Protecting our canine companions: understanding the laws and risks of leaving dogs in hot cars

Happy Jack Russell terrier dog looking out of car window. Trip with a dog

One of the largest animal welfare charities in Scotland, the Scottish SPCA, revealed they get around 1,000 reports of dogs in hot cars every year and have prosecuted irresponsible owners in the past.

Dog owners need to be aware that even if you’re just nipping to the shops for a few minutes, you shouldn’t take the chance of leaving your loved pet in a hot car, as it only takes a dog a few minutes to overheat in a car.

When in direct sunlight, temperatures can rise at an alarming rate, and keeping windows open doesn’t help as much as some believe.

An outside temperature of just 22°C can easily equate to 44°C in a car.

It takes only a short time for dogs to develop heatstroke or have a cardiac arrest if they overheat.

Here are the laws surrounding dogs in cars.

Is it against the law to leave a dog in a hot car?

To leave a dog in a hot car isn’t illegal; however, owners are legally responsible for their pet’s health and welfare.

If the owner’s actions pose a serious risk to their pet’s safety and it can be proved, then the owner may be prosecuted.

What to do if you see a dog in a car on a warm day

Animal charity The RSPCA advises that you should call 999 at once if your dog is showing any signs of heatstroke.

They explain: “If it’s an emergency, we may not be able to get to you – and the dog – quickly enough. And as we have no powers of entry, we’d need to ask the police to help us rescue the dog. Don’t worry – the police will soon let us know if the dog needs our help.”

Can I break a window to help a dog?

It should be an absolute last resort to break a window, as it could be classified as criminal damage.

If you think there is no other choice, the RSPCA recommends that you make sure to notify the police of what you intend to do.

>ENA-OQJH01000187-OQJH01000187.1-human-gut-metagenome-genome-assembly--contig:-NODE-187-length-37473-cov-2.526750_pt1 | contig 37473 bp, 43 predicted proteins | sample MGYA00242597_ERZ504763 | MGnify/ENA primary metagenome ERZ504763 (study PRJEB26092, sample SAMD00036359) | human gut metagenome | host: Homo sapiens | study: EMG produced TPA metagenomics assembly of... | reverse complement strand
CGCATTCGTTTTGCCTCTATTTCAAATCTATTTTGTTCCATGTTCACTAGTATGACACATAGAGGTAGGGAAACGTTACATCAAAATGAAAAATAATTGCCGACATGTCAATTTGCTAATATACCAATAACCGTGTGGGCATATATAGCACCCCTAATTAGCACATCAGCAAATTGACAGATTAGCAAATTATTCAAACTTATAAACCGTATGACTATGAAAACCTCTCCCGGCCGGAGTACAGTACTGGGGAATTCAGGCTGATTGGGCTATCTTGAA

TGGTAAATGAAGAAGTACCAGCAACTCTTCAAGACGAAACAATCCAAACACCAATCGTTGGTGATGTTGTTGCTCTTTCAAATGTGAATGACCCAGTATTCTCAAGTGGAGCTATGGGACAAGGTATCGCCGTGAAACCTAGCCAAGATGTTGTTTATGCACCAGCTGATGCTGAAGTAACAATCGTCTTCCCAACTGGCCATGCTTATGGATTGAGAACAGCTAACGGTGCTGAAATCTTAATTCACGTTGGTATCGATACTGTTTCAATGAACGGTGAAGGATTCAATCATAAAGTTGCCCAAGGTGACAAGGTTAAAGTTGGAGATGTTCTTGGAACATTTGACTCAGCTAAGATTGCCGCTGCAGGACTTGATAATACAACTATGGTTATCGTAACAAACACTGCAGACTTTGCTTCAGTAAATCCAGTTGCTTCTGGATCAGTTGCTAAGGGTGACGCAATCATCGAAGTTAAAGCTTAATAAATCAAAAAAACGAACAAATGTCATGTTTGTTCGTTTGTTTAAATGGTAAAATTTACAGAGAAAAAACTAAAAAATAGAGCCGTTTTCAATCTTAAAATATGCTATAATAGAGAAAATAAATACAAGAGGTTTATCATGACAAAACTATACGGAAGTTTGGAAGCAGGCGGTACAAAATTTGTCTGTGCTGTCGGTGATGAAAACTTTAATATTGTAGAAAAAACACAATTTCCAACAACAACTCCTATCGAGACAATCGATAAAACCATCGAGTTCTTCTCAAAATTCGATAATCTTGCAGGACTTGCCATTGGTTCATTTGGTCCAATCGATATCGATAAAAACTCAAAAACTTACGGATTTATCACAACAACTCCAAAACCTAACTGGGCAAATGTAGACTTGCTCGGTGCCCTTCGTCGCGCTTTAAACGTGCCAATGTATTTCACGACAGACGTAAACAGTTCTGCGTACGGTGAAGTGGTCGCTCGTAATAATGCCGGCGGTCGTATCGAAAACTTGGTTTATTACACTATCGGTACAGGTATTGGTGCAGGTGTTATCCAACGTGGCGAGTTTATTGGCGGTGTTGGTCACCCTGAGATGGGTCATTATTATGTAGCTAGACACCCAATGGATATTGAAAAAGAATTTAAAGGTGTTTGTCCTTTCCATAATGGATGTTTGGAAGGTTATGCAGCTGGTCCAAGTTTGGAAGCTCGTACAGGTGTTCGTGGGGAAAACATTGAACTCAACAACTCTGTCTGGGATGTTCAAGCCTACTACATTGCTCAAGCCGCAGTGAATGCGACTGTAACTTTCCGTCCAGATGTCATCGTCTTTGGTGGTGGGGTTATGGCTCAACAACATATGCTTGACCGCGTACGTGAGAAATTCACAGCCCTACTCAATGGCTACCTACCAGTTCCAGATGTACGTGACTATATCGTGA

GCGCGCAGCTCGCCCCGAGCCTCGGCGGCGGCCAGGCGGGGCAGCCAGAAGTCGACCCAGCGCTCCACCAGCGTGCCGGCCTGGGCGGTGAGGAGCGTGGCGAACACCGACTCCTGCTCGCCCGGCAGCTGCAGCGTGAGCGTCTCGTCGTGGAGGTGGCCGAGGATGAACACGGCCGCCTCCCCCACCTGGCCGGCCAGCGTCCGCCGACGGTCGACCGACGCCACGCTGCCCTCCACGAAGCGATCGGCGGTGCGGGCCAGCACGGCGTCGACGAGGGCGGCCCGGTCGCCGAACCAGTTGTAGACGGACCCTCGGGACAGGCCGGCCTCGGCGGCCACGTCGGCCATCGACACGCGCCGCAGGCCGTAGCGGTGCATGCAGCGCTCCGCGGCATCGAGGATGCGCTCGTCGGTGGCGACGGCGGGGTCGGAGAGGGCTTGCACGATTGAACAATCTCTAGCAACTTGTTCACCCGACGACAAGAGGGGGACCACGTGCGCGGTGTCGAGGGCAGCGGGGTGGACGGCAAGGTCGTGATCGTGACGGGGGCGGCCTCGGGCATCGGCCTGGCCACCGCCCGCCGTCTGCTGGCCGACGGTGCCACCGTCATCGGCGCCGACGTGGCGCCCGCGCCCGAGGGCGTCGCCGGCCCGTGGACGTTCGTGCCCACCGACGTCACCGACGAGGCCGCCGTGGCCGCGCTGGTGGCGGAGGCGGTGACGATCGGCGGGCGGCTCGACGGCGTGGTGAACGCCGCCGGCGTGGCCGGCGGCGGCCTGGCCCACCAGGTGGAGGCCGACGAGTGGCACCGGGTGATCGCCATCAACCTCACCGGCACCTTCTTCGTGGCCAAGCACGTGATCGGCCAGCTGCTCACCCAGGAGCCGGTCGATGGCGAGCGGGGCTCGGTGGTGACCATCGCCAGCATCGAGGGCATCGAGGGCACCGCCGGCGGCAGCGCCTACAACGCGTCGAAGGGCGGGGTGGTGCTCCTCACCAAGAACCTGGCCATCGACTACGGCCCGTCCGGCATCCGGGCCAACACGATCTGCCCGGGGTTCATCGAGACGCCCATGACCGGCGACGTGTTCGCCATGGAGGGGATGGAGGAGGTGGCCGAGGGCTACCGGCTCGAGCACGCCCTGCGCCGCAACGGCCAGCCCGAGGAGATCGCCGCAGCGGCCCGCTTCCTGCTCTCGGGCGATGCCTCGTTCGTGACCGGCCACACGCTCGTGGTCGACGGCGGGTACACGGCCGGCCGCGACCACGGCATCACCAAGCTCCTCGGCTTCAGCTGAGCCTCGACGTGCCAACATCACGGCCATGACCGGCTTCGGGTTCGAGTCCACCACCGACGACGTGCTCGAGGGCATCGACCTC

You should also take pictures and videos of the dog and the contact information of any witnesses.

What if the dog looks ok?

On the advice of the RSPCA, if the dog doesn’t seem in distress, you can leave them in the car but still act to ensure the dog stays healthy. 

You can work out how long the dog is likely to have been in the car if there’s a ‘pay and display’ parking ticket. You should make a note of the registration so you can inform the police if you think the dog has been put in danger.

Ask staff to make a tannoy announcement asking the person to return to their car if you’re at an event or if there is an obvious venue or shop nearby.

You can also stay with the dog, or ask somebody else to, to monitor its condition.

What are the signs of heatstroke in dogs?

Heavy panting, breathing issues, excessive drooling, lethargy, loss of coordination, collapsing, and vomiting are all signs of heatstroke in dogs.

What should I do after the dog is rescued?

According to the RSPCA, you should immediately move the dog to a shaded area and pour cool (not cold) water over them, preferably tap water.

Don’t pour water on their head or mouth, as they might inhale the water, but instead, try to get them to drink a little.

Pour cool water on the dog repeatedly until their breathing begins to normalise, but not so much that they begin to shiver.

Due to it trapping heat, you should not place wet towels over the dog.

Once the dog is cool, take them to the nearest vet for further treatment.

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